Posted by Kristi Shoemaker
Came across an interesting article at Forbes.com. The author, Rick Morgan, president of Public Words, a communications consulting firm, and the author of Trust Me: Four Steps to Authenticity and Charisma., wrote about the importance of our nonverbal signals during sales calls and negotiations. Here is a quick overview of the article. Read the entire story about BODY LANGUAGE in business.
Most of us give little thought to our nonverbal actions while these verbal activities are going on. We may consciously raise our voice, or use anger to try to carry the day, or even stand up to physically dominate the room. But beyond that, we're clueless about nonverbal means of persuasion.
First, mirror your adversary. Mirroring builds agreement; you can often head off potential trouble by establishing a strong basis of nonverbal agreement before the real negotiating begins. But you mustn't be obvious. The idea is simple enough: When the other party adopts a certain seated or standing position, try to adopt a similar one yourself. You want to move slowly until you more or less match the other person's stance.
The idea is to take some time standing or sitting in roughly the same position as the other person. That will send an unconscious message to the person that you are on an equal level and generally in agreement with them. They will begin to trust you. But remember not to be obvious about it.
If you align yourself with the person--that is, sit or stand facing in the same direction--you'll be surprised how often all protest will cease. Alignment looks and feels different from mirroring. With alignment, you stand shoulder to shoulder with someone, looking in the same direction.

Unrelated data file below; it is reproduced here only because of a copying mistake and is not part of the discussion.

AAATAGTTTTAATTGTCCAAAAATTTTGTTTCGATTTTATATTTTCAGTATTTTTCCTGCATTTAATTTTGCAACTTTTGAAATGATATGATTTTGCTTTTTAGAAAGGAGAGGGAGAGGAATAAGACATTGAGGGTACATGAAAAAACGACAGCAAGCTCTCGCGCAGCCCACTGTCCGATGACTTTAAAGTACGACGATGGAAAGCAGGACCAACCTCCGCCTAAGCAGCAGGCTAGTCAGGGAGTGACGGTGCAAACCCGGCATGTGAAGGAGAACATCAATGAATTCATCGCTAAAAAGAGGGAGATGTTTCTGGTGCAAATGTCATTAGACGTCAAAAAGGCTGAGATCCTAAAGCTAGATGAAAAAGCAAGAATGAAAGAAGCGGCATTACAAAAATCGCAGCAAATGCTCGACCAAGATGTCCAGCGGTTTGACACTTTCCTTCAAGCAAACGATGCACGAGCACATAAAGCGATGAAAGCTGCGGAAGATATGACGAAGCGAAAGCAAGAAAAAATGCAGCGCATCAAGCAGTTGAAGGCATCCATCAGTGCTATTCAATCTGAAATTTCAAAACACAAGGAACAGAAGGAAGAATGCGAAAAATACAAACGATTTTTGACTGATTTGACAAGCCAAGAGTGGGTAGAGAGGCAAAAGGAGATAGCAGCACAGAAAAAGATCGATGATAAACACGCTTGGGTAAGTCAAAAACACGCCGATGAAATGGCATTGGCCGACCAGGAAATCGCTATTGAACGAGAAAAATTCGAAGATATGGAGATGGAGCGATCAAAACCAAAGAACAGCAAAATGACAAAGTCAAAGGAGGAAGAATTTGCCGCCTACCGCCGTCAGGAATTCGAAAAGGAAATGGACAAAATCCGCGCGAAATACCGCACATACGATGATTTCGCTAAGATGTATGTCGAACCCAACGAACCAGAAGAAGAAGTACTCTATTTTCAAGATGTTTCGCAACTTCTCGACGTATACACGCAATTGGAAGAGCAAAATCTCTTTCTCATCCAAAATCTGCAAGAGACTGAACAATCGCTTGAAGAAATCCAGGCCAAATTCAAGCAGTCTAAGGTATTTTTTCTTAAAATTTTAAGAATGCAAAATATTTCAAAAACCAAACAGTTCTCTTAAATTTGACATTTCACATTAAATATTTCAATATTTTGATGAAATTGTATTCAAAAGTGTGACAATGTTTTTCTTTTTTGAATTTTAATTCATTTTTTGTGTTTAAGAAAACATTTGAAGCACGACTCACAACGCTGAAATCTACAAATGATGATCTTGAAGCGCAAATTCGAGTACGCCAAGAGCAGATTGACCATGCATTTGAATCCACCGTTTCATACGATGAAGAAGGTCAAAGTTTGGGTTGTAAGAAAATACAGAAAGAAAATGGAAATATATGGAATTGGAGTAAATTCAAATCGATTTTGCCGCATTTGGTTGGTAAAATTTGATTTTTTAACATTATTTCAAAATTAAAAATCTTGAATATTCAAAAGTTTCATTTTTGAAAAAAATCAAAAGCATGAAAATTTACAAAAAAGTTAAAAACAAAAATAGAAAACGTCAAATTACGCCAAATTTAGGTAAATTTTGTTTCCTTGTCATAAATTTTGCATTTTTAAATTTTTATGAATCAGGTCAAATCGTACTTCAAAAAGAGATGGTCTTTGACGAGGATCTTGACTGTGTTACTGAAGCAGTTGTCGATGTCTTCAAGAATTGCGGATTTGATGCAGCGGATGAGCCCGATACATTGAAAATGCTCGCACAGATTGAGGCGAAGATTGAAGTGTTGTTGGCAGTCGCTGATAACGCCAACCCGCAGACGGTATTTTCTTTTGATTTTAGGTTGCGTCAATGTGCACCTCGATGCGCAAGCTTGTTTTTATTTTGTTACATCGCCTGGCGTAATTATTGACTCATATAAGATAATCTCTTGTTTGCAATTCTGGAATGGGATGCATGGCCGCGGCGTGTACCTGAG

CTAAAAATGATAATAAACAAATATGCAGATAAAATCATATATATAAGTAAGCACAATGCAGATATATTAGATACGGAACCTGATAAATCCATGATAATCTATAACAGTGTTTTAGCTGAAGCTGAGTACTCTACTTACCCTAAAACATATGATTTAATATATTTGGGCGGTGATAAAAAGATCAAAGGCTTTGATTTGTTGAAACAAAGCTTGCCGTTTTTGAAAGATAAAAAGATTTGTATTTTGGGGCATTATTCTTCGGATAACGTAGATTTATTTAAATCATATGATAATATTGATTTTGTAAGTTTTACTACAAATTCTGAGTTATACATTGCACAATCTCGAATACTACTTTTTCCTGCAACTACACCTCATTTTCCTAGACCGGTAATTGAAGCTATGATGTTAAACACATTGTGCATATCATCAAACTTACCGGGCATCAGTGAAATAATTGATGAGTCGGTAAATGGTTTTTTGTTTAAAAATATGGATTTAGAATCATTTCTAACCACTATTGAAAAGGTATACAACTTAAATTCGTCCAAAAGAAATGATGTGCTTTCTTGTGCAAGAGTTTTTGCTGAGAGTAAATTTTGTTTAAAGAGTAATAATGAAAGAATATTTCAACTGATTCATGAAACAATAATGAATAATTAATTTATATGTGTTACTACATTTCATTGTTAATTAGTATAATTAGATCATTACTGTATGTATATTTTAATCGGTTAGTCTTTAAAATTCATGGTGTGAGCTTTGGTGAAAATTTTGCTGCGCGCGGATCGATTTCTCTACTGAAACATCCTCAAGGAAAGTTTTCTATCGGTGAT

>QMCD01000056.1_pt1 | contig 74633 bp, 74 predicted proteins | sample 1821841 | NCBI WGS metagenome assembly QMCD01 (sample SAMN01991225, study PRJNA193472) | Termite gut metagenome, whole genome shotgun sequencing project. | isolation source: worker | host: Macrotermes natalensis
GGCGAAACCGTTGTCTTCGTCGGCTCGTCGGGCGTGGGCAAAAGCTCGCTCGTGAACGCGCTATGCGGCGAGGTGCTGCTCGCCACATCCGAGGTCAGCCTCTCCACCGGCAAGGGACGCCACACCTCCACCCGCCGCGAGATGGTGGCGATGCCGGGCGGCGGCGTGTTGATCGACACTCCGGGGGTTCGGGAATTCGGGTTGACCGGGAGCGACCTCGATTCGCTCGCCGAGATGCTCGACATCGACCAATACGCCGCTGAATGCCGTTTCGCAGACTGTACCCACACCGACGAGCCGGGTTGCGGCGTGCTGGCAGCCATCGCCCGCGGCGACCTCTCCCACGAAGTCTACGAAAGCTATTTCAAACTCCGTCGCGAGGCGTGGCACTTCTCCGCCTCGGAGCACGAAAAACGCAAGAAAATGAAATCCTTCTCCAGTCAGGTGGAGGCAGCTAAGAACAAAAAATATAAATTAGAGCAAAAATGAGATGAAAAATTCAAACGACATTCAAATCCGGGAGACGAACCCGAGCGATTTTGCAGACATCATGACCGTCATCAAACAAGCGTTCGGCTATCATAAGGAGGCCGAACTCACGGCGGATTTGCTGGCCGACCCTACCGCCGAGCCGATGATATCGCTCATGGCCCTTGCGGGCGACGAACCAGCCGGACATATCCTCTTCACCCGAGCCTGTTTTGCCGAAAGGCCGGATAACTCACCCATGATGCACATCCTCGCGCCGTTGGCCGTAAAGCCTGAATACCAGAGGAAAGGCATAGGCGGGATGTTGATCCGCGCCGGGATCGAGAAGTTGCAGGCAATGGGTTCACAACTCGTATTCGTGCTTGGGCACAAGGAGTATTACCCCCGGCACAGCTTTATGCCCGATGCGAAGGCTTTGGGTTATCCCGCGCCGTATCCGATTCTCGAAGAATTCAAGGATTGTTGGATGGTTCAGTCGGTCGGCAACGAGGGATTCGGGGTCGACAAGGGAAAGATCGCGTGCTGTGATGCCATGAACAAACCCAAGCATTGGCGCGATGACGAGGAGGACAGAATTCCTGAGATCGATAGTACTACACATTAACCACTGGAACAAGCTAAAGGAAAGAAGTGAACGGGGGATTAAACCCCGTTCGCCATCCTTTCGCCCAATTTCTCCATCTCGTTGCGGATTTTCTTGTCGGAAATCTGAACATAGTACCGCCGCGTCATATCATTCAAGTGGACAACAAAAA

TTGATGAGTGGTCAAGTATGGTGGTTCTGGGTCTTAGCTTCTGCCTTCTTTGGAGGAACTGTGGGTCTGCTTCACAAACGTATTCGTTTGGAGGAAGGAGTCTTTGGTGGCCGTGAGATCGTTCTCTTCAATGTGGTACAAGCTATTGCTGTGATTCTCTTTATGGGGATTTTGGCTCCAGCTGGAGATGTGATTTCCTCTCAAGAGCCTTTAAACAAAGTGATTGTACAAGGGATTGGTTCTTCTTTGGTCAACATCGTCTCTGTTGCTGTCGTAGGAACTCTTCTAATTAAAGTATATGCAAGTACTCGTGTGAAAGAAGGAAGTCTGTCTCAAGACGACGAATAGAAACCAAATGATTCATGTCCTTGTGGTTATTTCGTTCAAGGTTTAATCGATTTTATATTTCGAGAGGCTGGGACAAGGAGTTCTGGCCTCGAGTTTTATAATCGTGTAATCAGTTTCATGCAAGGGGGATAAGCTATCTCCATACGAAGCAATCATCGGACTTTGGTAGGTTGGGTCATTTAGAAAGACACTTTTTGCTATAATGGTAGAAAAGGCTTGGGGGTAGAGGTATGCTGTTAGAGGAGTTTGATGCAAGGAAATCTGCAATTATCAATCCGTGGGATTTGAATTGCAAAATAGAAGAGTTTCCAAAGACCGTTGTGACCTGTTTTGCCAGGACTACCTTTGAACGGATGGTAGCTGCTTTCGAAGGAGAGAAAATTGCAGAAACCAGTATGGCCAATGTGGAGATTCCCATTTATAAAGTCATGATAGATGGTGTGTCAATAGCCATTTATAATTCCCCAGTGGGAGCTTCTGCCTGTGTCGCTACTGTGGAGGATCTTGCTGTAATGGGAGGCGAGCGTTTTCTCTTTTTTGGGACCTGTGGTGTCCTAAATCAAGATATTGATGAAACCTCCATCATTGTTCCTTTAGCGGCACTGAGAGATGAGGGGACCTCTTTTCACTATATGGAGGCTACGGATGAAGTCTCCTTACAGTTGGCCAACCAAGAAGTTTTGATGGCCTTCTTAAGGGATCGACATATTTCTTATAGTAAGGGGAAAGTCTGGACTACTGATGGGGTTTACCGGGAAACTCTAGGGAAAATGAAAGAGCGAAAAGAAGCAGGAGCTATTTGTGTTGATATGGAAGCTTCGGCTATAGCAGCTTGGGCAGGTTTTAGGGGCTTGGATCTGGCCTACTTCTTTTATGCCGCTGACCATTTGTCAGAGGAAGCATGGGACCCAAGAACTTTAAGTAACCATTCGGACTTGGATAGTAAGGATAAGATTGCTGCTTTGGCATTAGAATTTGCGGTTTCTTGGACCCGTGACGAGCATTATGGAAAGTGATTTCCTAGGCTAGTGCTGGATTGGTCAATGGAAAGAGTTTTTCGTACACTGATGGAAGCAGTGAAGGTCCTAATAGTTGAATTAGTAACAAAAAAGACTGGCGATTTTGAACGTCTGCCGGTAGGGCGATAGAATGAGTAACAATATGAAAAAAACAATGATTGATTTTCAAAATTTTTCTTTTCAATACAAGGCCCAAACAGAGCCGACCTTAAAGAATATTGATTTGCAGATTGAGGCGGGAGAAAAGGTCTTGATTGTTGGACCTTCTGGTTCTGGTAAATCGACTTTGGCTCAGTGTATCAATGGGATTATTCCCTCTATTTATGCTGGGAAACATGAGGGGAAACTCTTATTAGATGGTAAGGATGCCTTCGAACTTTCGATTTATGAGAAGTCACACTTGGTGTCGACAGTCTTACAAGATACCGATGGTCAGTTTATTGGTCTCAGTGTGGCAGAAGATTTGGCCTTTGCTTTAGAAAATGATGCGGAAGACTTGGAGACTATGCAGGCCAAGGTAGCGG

If tension still remains high, use the hands-down gesture to dampen it. When tempers flare and feelings run high, spread your hands out, palms down, at about waist height, and gently push them down a couple of inches. If you're sitting at a table, you'll have to bring your hands above the horizontal plane of the tabletop. Again, this must be done so subtly that it probably isn't consciously noticed. Repeat as necessary. This gesture sends a clear message that it's wise and safe to calm down now.
Another important part of communication is Emotional Intelligence. During our Fall Sales Coaching Summit we brought in Bill Benjamin, CEO of the Institute for Health and Human Potential (IHHP), to speak on this subject. Because of the response we received from the audience, we are bringing JP Pawliw-Fry, the President of IHHP, to our Fall Sales Coaching Summit, to dig into the next level of detail on communicating and coaching with emotional intelligence. Also, this article from the EcSELL Institute Resource Library titled "Connecting Is The First Step To Coaching" provides some interesting ideas on communicating with your sales team.
Do you think body language matters? What are your body language tips? Let's hear from you!